US apppliance power limits

Discussion in 'General Electronics Chat' started by headingwest, Sep 26, 2012.

  1. headingwest

    Thread Starter New Member

    Sep 26, 2012

    I'm designing an appliance controller and need to rate my triacs. What is the maximum amperage for a domestic appliance in the US on a standard circuit?

    It's easy in Australia, you can have a maximum 2400W on 240V = 10amps.

    But I can't find the same guidelines for the US.

    Thanks for your help.
  2. mcgyvr

    AAC Fanatic!

    Oct 15, 2009
    Household or commercial appliances?
    Frankly you need to review the NEC (NFPA 70) and ALL other UL standards that your device will fall into...
    Could be 20 Amps all the way up to 150 Amps for commercial.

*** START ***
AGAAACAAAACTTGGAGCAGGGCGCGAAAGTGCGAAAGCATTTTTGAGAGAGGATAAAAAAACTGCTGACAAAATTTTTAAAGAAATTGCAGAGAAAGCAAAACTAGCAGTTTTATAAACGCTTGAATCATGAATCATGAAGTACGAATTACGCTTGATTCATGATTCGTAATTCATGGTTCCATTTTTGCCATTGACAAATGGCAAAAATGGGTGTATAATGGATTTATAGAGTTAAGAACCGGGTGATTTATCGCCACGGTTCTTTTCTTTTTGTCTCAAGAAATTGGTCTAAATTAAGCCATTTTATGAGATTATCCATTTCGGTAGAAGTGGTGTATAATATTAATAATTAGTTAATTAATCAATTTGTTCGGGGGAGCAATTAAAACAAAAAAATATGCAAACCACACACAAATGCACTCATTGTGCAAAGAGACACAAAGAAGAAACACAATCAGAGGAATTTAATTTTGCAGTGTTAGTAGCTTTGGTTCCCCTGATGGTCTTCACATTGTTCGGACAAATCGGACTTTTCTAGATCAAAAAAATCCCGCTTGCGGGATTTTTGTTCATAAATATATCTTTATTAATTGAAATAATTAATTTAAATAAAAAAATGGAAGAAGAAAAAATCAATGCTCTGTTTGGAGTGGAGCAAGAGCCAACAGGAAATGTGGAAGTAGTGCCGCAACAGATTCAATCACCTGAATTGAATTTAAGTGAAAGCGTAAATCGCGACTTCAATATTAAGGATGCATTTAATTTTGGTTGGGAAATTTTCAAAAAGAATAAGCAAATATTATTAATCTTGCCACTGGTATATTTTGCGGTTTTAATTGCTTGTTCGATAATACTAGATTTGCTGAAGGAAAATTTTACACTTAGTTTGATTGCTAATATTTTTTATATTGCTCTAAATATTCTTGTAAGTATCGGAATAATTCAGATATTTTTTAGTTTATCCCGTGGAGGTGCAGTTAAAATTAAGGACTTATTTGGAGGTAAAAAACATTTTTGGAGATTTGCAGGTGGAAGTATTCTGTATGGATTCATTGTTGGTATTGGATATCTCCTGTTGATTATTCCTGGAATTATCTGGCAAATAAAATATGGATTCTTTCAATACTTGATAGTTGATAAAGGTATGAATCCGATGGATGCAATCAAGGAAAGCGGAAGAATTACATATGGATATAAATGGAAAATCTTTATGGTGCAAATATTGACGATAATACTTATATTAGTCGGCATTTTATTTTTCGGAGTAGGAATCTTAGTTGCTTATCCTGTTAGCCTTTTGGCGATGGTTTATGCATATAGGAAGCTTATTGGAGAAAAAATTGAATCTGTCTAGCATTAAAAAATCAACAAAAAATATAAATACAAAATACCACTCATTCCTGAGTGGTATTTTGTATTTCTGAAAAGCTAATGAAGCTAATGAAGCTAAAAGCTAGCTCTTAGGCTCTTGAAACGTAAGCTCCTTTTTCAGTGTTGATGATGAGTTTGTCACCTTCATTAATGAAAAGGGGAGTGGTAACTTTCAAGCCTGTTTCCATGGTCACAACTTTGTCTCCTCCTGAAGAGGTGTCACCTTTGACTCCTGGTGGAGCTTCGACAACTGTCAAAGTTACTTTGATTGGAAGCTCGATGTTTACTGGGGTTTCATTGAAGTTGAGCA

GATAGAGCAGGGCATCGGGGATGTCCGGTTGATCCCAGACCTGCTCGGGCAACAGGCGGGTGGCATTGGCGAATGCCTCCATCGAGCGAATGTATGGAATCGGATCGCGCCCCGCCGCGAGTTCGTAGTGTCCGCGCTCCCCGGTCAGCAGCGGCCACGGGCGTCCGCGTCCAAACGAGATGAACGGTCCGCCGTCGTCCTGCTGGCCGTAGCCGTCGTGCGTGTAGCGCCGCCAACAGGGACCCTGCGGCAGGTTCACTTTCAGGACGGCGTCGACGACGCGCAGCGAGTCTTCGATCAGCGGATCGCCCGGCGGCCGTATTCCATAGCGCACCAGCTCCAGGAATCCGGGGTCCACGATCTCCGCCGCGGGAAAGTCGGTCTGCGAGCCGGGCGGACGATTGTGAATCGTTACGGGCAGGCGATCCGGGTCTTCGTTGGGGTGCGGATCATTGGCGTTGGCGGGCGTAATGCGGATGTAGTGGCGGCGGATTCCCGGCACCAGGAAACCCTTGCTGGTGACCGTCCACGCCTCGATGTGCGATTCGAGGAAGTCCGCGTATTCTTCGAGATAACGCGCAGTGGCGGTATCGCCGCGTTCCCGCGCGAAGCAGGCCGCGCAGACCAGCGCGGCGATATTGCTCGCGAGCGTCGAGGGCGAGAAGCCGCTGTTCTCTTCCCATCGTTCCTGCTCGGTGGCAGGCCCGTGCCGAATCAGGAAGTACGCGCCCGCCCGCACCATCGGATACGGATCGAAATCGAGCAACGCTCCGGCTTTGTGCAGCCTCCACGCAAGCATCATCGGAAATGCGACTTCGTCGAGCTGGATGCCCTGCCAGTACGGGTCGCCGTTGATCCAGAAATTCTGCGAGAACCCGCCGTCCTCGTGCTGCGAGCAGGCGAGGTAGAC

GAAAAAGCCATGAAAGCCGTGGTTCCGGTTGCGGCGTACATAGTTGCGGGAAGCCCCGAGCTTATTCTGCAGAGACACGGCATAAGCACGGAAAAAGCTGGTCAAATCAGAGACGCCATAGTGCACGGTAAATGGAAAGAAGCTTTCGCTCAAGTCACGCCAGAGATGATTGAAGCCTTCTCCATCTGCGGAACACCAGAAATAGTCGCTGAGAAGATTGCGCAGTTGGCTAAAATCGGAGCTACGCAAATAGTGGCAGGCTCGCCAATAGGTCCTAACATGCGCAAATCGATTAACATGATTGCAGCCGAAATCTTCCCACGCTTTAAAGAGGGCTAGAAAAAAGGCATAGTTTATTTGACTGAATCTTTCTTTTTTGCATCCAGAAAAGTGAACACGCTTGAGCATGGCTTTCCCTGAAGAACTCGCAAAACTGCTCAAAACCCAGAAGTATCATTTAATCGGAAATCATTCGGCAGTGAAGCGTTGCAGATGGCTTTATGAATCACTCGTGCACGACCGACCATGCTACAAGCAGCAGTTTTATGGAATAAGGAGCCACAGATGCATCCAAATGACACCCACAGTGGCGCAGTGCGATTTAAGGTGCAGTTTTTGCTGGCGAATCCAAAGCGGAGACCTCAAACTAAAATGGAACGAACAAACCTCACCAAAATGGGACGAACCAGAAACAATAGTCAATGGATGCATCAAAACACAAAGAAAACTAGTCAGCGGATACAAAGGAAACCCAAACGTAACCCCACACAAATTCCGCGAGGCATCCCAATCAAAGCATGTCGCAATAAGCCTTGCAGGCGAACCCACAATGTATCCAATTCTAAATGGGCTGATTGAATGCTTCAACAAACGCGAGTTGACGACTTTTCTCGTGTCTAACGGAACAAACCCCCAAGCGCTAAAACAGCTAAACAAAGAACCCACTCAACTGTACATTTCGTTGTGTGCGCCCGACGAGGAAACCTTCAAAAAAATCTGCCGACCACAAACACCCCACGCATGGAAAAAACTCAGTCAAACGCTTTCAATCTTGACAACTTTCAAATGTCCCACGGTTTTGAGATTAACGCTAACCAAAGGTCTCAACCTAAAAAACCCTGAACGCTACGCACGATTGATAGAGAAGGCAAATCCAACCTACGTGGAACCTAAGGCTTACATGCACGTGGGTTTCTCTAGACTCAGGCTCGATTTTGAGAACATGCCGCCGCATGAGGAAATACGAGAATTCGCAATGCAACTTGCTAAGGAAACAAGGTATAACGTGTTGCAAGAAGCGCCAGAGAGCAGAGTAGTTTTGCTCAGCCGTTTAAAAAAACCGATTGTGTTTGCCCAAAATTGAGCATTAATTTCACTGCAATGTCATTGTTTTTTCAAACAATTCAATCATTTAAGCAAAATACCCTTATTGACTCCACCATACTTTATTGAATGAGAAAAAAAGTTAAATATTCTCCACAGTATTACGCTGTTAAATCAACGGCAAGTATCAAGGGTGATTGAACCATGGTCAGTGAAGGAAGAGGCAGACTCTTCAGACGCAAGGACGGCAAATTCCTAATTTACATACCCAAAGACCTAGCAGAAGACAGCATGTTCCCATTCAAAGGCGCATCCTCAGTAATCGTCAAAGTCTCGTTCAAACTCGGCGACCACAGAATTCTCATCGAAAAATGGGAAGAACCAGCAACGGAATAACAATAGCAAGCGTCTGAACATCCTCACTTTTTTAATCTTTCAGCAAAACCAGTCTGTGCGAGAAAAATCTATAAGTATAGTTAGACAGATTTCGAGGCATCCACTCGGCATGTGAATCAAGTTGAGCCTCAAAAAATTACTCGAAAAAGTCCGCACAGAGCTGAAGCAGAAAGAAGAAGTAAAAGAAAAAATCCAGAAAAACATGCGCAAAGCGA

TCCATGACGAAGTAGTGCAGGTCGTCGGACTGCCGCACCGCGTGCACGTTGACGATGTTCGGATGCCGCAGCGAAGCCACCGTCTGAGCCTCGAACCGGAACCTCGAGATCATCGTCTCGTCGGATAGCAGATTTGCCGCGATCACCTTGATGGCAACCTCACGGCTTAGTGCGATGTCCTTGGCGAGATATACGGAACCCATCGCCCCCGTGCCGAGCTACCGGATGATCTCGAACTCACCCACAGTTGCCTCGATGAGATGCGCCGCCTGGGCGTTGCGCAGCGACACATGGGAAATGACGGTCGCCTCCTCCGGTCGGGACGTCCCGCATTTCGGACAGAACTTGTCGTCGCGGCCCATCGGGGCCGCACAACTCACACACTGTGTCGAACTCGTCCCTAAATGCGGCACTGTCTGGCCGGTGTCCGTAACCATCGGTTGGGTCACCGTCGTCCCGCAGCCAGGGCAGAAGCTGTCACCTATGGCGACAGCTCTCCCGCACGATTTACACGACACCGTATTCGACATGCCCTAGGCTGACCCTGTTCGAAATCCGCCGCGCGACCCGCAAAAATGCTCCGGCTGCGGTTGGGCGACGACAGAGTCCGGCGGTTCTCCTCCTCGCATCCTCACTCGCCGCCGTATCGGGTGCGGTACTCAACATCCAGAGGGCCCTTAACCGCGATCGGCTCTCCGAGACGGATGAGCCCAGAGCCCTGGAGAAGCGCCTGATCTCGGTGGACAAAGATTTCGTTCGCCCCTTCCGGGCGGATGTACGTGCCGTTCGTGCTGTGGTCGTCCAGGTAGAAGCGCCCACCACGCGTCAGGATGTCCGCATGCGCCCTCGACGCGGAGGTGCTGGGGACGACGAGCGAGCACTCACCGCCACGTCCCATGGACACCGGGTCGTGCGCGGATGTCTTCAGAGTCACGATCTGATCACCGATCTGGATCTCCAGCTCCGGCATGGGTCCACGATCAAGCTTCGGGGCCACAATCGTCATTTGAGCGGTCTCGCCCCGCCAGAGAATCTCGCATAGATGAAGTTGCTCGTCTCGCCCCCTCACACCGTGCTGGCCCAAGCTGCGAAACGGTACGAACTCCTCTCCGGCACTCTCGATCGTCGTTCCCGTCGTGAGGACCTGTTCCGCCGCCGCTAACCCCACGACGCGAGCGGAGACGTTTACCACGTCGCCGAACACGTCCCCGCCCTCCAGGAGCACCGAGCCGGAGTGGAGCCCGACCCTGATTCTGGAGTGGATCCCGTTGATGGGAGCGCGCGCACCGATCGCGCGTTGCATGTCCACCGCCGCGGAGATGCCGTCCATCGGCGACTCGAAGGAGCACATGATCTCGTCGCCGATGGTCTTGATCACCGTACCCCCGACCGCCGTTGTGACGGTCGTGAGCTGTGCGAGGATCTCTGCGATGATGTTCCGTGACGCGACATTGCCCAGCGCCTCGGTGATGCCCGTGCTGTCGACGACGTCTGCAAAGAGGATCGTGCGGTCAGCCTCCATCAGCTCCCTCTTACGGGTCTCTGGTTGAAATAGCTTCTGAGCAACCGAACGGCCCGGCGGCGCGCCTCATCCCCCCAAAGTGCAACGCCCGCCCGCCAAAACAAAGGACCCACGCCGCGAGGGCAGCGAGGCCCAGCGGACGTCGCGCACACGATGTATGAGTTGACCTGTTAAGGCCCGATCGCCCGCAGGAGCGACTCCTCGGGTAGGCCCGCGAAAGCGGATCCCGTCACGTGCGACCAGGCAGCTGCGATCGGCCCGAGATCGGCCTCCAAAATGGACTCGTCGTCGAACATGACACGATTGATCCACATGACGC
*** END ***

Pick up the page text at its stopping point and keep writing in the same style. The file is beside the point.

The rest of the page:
If your "device" does not have a certified UL listing you aren't going to be selling it here.. Get out your checkbook.. Its NOT cheap by any means..
  3. Audioguru

    AAC Fanatic!

    Dec 20, 2007
    An ordinary North American household 120V receptacle is fused or has a circuit breaker of 15A but short duration surges can be much higher.

    A "special" 120V receptacle can be 30A.

    My 240V stove and clothes dryer use 40A breakers.
  4. PackratKing

    Well-Known Member

    Jul 13, 2008
    Greetings Guru !! Right on all points.............however, if you look closer at your dryer, one hot lead runs the drum motor, and the other feeds the heat coil, unless I have hoof-in-mouth and your dryer is gas........:D
  5. Audioguru

    AAC Fanatic!

    Dec 20, 2007
    I have never seen the wiring diagram for my clothes dryer since it is against a wall and the vent pipe does not allow it to be moved.
  6. shortbus

    AAC Fanatic!

    Sep 30, 2009
    I think you'll find that one of the "hot" leads and neutral feed the motor and controls in a dryer. And the heaters use both "hot" leads, no neutral.